Faced with adversity, Kelly turns offense over to Martin
For the first two years of Brian Kelly’s tenure at Notre Dame, Charley Molnar was the offensive coordinator. That much, just about everybody knows. What we don’t know, is what kind of say Molnar had in actually, well -- coordinating the offense.
As it tends to happen, many are speculating about Molnar’s departure from Notre Dame for the head coaching position at UMass. Logic dictates that just about any lifetime assistant coach would jump for the opportunity to run his own program, and after a career traversing the college football world, Molnar certainly fits the mold of a guy ready for his shot. Of course, rumblings coming from around the dome also could have you believe that Molnar was out of South Bend whether it was with a new job or not, something Tim Prister of IrishIllustrated.com wrote earlier this week.
As Lou Somogyi of Blue & Gold Illustrated notes, second year shake-ups are nothing new for Irish coaching staffs. Charlie Weis dropped Rick Minter for Corwin Brown. Bob Davie dropped Jim Colletto for Kevin Rogers. And Lou Holtz had the biggest turnover of any recent Irish coach, with outside linebackers coach Barry Alvarez taking over coordinator duties for Foge Fazio, Chuck Heater brought in to run the secondary, and Joe Yonto moved out at offensive line to bring in Joe Moore. So before Irish fans believe that the sky is falling, consider that Kelly knows what he has on his staff better than anyone, and promoting from within is one of the reasons there’s a statue of Barry Alvarez in Madison, and the path to the Rose Bowl know goes through Camp Randall.
That’s not to assume that Chuck Martin is the second coming of Alvarez, but the fact that Kelly turned to Martin after pledging to fix the offense after a disheartening loss to Florida State carries some weight. If you spend any time around the coaching staff, it won’t take you long to notice Martin, who carries himself like a second head coach and has the chops to prove it. When Martin joined the staff after leaving Grand Valley, those who knew him were surprised that he came without being tagged a coordinator, instead coaching the secondary and coordinating the team’s recruiting efforts. Two seasons later, Martin is getting that chance, moving to the offensive side of the ball and advancing his coaching resume at the same time.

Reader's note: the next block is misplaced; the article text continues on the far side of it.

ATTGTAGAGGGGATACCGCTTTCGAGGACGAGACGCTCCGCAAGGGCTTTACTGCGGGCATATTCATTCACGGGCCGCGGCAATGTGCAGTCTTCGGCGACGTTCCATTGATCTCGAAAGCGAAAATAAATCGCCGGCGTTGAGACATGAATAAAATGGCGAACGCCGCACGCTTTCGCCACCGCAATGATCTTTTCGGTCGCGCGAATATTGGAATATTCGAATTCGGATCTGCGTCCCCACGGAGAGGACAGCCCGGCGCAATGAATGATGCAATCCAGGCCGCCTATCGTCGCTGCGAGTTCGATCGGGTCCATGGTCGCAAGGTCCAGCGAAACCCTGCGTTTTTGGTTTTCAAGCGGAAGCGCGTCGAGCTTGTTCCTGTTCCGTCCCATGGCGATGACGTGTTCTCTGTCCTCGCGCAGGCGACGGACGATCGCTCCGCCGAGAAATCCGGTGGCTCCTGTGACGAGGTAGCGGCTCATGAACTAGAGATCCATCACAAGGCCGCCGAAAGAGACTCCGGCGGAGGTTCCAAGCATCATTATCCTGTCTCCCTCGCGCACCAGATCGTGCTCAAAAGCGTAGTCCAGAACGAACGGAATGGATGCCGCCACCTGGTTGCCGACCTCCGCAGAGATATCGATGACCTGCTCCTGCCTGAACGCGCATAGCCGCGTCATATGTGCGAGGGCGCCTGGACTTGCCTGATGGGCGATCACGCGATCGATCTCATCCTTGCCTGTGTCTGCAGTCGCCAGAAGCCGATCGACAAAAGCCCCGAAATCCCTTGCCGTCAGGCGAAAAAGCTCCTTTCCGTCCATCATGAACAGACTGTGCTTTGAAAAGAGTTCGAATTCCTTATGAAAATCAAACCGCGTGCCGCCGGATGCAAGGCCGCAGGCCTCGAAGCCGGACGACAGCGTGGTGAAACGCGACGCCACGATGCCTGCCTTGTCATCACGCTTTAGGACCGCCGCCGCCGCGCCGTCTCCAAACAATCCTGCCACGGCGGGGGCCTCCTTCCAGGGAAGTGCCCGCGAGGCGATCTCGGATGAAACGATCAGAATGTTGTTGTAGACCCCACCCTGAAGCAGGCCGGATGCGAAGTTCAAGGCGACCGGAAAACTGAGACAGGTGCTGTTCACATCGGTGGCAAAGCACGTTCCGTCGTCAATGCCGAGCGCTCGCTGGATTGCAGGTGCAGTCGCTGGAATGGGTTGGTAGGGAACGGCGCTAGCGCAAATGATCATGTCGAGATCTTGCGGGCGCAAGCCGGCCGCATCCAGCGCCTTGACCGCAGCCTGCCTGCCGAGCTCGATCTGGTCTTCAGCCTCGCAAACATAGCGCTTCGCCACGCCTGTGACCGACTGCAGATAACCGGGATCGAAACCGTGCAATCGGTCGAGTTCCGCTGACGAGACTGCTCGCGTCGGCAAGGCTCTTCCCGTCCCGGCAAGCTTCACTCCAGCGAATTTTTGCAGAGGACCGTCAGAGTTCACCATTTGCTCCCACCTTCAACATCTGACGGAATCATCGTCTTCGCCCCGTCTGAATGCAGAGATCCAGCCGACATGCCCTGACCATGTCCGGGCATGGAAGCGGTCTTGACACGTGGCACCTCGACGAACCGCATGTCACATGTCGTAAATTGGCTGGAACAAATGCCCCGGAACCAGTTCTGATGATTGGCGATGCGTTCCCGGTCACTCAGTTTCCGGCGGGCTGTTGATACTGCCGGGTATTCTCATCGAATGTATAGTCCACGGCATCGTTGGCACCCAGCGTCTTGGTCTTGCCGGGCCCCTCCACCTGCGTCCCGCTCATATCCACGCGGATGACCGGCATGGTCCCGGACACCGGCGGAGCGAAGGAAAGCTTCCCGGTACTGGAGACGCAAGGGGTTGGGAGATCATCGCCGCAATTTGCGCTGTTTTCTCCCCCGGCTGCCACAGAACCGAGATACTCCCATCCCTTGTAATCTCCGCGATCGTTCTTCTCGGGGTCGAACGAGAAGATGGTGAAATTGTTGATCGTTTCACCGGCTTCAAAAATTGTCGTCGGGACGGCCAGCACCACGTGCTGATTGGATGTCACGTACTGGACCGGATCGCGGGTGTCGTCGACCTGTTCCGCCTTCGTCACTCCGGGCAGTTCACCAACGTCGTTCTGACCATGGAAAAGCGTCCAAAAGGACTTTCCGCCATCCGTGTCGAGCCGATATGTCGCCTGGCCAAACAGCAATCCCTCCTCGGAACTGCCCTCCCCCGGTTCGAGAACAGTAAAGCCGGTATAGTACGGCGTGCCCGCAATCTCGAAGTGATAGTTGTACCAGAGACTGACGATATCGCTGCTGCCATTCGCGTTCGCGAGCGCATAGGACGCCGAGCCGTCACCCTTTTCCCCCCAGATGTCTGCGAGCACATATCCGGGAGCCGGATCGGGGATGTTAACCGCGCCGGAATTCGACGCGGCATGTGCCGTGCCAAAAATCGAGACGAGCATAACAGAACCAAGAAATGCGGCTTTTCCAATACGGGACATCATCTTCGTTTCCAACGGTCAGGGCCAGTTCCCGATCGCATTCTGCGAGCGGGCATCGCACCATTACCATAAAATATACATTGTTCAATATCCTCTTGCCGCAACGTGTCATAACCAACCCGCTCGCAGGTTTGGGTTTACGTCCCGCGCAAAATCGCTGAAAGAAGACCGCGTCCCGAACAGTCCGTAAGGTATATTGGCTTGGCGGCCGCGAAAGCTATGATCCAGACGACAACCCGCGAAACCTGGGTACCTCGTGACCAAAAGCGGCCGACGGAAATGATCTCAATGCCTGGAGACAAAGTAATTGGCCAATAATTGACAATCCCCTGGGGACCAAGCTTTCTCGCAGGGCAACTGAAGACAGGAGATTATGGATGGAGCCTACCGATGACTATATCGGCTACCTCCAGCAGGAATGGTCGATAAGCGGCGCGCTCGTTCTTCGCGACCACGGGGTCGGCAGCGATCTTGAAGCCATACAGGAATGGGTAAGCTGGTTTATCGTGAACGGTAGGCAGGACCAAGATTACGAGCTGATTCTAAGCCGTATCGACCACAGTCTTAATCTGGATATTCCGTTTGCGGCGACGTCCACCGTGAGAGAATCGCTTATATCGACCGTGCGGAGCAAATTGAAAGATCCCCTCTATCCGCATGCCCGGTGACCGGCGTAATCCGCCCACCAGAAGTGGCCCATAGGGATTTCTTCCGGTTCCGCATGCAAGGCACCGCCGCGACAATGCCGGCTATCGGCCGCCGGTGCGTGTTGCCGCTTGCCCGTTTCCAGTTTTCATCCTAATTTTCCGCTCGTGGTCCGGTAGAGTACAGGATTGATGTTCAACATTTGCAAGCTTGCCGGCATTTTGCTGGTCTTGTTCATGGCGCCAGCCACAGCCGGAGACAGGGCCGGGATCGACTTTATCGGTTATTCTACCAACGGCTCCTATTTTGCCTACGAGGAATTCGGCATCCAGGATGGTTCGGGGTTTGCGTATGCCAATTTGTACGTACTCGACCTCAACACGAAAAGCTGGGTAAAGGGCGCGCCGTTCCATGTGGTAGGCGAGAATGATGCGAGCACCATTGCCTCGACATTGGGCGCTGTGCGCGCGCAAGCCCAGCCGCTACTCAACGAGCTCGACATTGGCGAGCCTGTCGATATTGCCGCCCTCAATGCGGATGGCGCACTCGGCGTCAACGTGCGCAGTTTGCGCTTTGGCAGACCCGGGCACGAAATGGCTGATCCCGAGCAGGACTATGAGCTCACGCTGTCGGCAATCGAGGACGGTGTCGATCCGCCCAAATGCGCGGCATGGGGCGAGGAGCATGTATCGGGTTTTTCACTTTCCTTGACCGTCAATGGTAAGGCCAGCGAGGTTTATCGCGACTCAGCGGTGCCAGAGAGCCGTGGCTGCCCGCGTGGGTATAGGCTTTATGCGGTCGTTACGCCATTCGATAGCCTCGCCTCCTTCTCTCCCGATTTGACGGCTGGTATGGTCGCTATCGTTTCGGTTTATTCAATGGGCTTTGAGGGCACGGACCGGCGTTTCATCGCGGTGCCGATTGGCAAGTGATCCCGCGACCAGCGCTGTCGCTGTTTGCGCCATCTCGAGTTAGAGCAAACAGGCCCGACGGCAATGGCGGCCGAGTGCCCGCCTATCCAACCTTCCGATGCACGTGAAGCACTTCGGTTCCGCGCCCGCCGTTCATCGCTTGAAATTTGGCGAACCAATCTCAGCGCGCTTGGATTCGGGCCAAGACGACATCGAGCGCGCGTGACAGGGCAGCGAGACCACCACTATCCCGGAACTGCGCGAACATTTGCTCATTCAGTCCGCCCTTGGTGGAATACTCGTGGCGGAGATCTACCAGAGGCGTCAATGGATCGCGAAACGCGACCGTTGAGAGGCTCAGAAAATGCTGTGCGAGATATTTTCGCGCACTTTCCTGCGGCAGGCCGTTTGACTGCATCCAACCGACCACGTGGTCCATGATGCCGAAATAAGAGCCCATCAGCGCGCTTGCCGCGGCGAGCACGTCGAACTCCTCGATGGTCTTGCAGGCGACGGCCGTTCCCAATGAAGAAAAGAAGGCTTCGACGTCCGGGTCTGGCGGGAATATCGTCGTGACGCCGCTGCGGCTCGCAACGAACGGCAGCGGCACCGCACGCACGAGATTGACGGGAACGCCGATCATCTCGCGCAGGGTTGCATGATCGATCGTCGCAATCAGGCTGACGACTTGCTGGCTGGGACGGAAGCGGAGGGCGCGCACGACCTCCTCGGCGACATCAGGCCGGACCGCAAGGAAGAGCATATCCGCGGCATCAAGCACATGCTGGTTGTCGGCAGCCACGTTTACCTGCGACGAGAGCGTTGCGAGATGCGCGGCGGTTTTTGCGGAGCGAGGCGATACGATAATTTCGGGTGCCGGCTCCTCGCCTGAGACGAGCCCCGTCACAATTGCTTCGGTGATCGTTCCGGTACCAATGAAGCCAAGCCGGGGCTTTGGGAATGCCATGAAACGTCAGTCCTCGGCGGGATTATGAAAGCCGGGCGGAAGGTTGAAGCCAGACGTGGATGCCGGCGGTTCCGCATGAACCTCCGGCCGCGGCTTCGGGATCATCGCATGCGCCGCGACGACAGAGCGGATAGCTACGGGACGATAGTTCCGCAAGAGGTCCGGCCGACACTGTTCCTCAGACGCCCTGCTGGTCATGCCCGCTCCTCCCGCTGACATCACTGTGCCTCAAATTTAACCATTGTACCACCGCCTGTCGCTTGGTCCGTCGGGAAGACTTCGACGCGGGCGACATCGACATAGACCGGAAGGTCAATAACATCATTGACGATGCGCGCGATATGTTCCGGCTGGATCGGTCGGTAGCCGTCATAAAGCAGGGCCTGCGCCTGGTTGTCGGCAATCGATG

Of course, what Martin’s tenure as offensive coordinator means still remains to be seen. As Molnar also did, Martin will coach quarterbacks, working day to day with a new position group after working with the secondary for his first two seasons. Almost immediately, we’ve seen Martin’s fingerprints on recruiting, with the Irish chasing quarterback Devin Fuller, an elite five-star athlete that’s been promised a chance to work at quarterback after previously being offered as a defensive back. (How good of an athlete is Fuller? Consider this Irish Sports Daily report that has him already working with the first unit wide receivers at the Army All-American bowl, after playing wideout for the first time in his life upon arriving in San Antonio.) Martin has also been instrumental in reaffirming the commitments of recruits Will Mahone and Taylor Decker, after both Tim Hinton and Ed Warinner, two coaches instrumental in their respective recruitment, joined Urban Meyer’s Ohio State staff.
Looking back at Martin’s recent Grand Valley team’s, you get an idea of how he likes to power an offense. Continuing with the system Kelly put in place, Martin evolved his spread attack into one that moved mostly by ground, with his last four teams running the ball at least sixty percent of the time.
2006: 538 runs, 355 passes (60.2%/39.8%)
2007: 541 runs, 329 passes (62.2%/37.8%)
2008: 464 runs, 280 passes (62.4%/37.6%)
2009: 599 runs, 397 passes (60%/40%)
To put that into context, here’s the run/pass splits for the Irish over the past two seasons.
2010: 414 runs, 481 passes (46.3%/53.7%)
2011: 433 runs, 473 passes (47.8%/52.2%)